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Montana Middle School Graduates to 21st Century Rigging System

PLSN Staff • News • March 12, 2011

HELENA, MT – The rigging system in Helena Middle School's 1,065-seat theater had plenty to offer in the way of a unique backstage history lesson: a rope rigging equipment with original wood blocks that dated back to the 1930s, five counterweight systems with wire guides from the 1950s and 12 motorized yo-yo-style winches that had been installed in the 1970s. Some parts of the system were even handmade. But for Kevin Bieganek, owner and operator of Midwest Theatrical Concepts, functionality and safety took a higher priority than historical preservation or nostalgia. Even if some of the equipment might have lasted a few years longer, he felt enough of it needed replacing that the system should be fully upgraded.

 

Steven Hagen of Secoa, an ETC dealer, agreed. "Helena Middle School had been nursing their system along for years," Hagen said. ETC Prodigy motorized hoists brought the theater up to code. To meet the school's budget, weight and space constraints, Secoa turned to ETC Prodigy hoists feature Powerheads, which are one-half the weight of other systems.

 

"We helped design a system to replace what they had and went through cost/benefit analysis," said Hagen. "We looked at other manufacturers – including ourselves – but the only product that would go in, without major venue upgrades and a substantial amount of structural work, was ETC Prodigy."

 

Eighteen Prodigy hoists were ultimately installed – four for over-stage electrics, and the rest for scenic elements and for a movie screen.

 

Although most theaters have 10 feet of space between beams, Helena Middle School's beams are spaced 15 feet apart – and the Prodigy hoists' compression tube system is designed for a maximum span of 14 feet.

 

Even so, Secoa was able to work with ETC senior technical product manager Harvey Sweet to come up with a solution and install normal pipe battens without having to add major structural steel to the building. The Prodigy hoists allowed Secoa to reuse the existing raceways for the over-stage electrics, which saved even more on installation costs.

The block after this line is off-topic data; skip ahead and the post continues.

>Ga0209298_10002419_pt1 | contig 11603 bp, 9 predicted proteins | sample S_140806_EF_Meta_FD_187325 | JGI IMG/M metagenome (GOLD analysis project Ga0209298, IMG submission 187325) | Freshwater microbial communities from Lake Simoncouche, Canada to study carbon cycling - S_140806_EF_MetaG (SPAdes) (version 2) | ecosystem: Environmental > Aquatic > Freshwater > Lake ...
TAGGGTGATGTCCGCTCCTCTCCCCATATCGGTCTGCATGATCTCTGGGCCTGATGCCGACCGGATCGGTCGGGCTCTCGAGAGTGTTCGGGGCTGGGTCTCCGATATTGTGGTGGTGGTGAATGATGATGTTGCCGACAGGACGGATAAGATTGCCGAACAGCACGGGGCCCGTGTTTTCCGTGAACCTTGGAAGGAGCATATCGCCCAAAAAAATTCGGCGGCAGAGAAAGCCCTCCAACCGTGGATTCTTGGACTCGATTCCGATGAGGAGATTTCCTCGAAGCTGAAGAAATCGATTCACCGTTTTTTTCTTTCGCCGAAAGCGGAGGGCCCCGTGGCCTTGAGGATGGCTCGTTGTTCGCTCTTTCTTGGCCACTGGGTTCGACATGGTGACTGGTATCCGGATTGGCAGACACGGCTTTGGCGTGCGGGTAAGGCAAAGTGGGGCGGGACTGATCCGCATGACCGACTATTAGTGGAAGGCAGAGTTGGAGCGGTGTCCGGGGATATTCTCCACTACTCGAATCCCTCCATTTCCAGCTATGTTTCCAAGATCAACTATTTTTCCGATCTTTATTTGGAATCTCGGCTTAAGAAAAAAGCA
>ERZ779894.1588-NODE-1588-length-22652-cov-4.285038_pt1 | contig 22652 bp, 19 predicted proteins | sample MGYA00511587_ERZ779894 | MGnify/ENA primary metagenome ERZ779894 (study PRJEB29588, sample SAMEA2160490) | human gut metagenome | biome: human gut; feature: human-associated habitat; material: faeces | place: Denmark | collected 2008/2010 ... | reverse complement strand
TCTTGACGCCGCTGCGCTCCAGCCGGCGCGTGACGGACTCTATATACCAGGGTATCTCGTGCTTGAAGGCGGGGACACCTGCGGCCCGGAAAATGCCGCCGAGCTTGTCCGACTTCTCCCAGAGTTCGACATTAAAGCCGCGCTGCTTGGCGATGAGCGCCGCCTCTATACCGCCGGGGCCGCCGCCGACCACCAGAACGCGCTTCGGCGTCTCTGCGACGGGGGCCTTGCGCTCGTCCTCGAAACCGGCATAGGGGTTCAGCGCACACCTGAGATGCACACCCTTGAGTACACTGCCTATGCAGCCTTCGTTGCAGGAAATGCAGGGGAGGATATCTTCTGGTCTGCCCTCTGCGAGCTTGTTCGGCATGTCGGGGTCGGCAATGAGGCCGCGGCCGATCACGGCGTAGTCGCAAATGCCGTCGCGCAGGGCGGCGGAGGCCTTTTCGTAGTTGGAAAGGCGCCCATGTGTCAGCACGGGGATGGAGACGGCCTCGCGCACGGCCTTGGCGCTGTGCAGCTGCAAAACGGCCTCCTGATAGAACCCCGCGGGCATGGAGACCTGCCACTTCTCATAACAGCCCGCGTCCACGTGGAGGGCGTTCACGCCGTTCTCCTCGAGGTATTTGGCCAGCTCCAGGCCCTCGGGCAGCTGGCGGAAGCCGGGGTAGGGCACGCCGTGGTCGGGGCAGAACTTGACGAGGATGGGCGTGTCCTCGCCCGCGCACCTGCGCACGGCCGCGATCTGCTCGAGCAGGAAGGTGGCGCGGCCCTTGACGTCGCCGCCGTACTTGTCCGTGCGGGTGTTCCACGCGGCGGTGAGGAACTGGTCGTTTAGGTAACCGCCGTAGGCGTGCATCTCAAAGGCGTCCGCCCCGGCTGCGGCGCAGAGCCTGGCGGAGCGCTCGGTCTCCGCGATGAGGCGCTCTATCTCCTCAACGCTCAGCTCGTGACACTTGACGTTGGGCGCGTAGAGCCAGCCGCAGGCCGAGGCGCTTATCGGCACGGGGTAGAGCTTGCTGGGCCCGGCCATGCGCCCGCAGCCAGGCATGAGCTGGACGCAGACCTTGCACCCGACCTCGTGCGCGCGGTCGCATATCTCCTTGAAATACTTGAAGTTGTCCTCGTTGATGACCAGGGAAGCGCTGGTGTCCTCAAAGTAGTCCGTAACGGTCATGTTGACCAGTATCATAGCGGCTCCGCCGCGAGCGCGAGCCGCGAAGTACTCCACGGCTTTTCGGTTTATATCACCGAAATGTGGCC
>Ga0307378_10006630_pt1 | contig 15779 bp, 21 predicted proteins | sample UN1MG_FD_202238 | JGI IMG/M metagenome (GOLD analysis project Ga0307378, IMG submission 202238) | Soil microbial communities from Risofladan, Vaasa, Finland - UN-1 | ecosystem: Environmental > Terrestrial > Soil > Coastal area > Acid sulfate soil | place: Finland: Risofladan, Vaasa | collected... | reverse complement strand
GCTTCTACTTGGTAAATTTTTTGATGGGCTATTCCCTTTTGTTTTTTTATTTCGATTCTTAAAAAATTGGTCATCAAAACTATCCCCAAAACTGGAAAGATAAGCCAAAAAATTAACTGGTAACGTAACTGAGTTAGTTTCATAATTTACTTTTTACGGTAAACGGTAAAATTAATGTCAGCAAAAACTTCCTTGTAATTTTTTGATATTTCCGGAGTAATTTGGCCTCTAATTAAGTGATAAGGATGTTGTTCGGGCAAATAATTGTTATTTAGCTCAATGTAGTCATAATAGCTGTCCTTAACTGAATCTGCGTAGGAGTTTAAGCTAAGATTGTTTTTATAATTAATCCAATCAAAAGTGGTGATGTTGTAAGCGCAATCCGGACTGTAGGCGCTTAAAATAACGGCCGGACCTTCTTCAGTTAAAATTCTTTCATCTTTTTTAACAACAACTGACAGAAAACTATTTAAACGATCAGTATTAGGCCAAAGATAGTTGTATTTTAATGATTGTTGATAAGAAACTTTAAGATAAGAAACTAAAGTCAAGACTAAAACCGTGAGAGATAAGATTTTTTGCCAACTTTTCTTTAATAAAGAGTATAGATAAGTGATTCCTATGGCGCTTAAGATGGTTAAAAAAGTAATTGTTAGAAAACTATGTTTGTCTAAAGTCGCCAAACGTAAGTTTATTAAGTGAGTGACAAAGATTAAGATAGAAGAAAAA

"An electrical remodel was done 10 years ago and was still in good shape, so we could reinstall the raceways onto the new hoists," noted Joel Furmanek, ETC field service engineer. 

 

Because the theater is booked more than 150 days per year for events ranging from school activities, student shows and classes to touring shows, dance performances, and other community presentations, trying to find time to do an installation this large was difficult. But the ETC Rigging system installation went so smoothly that it only took Midwest Theatrical Concepts two weeks to complete.

 

"It got done in such a short amount of time, thanks to ETC being able to build the equipment and us being able to install that fast," Hagen noted. "The entire project, from beginning to end, was only two and a half months."

 

The rigging system got its first workout at a show on Feb. 5, 2011.

 

"The Prodigy hoists work really well and they're operator-friendly," said Gary Barker, stage and technical director for the theater.

 

Bieganek agreed. "ETC is right on track with their rigging products. They're easy to understand, install and operate. After seeing what the Helena Middle School Theater was before this installation and after, I'm proud to have been a part of making it a safe, productive space for everyone to use for years to come."

 

For more information, please visit www.etcrigging.com.

 

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